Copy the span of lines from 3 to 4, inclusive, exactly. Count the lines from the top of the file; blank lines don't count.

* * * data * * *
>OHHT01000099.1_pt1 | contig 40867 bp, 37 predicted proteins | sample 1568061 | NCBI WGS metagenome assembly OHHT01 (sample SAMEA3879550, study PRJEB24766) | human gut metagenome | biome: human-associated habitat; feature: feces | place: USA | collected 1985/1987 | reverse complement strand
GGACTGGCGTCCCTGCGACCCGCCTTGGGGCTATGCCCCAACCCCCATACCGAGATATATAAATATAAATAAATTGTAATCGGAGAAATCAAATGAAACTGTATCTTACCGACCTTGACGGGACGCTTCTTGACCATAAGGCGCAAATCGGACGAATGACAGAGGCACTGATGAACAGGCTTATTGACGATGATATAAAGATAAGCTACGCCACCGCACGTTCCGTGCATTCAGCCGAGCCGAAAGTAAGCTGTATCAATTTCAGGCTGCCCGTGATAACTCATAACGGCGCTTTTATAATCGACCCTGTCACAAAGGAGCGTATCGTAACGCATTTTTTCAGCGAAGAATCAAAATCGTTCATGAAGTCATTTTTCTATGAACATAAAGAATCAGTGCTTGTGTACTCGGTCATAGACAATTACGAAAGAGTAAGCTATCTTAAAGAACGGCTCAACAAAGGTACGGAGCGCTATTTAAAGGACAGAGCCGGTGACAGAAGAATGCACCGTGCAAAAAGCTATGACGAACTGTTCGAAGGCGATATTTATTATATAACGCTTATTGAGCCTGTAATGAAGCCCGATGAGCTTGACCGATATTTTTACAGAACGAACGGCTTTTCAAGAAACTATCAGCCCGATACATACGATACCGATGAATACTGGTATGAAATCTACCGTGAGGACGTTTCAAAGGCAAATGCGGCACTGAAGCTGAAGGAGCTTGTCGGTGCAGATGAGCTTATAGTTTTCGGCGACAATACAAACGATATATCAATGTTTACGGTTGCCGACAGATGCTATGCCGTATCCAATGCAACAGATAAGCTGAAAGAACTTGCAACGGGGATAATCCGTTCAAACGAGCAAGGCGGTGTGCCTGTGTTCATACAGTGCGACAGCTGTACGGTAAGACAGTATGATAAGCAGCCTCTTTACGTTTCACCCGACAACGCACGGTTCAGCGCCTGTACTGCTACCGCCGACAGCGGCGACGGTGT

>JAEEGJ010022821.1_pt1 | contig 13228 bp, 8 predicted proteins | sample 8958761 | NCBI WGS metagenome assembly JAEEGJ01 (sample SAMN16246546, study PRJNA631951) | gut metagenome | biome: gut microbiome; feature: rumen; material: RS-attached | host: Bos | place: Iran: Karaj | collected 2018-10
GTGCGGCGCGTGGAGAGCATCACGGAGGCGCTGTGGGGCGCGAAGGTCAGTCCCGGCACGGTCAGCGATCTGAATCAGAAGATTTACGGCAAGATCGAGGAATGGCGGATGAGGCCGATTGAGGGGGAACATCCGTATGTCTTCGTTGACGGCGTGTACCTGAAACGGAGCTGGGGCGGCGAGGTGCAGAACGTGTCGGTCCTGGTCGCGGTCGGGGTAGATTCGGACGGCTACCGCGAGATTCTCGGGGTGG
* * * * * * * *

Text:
>JAEEGJ010022821.1_pt1 | contig 13228 bp, 8 predicted proteins | sample 8958761 | NCBI WGS metagenome assembly JAEEGJ01 (sample SAMN16246546, study PRJNA631951) | gut metagenome | biome: gut microbiome; feature: rumen; material: RS-attached | host: Bos | place: Iran: Karaj | collected 2018-10
GTGCGGCGCGTGGAGAGCATCACGGAGGCGCTGTGGGGCGCGAAGGTCAGTCCCGGCACGGTCAGCGATCTGAATCAGAAGATTTACGGCAAGATCGAGGAATGGCGGATGAGGCCGATTGAGGGGGAACATCCGTATGTCTTCGTTGACGGCGTGTACCTGAAACGGAGCTGGGGCGGCGAGGTGCAGAACGTGTCGGTCCTGGTCGCGGTCGGGGTAGATTCGGACGGCTACCGCGAGATTCTCGGGGTGG